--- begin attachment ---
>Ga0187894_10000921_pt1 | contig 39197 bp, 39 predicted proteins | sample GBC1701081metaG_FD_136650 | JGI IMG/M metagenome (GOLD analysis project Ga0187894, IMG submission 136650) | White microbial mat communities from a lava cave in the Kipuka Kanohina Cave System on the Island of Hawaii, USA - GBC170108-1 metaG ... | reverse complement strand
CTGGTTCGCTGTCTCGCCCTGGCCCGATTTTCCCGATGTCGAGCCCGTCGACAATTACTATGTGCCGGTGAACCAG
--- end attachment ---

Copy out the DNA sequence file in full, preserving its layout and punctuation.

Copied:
>Ga0187894_10000921_pt1 | contig 39197 bp, 39 predicted proteins | sample GBC1701081metaG_FD_136650 | JGI IMG/M metagenome (GOLD analysis project Ga0187894, IMG submission 136650) | White microbial mat communities from a lava cave in the Kipuka Kanohina Cave System on the Island of Hawaii, USA - GBC170108-1 metaG ... | reverse complement strand
CTGGTTCGCTGTCTCGCCCTGGCCCGATTTTCCCGATGTCGAGCCCGTCGACAATTACTATGTGCCGGTGAACCAG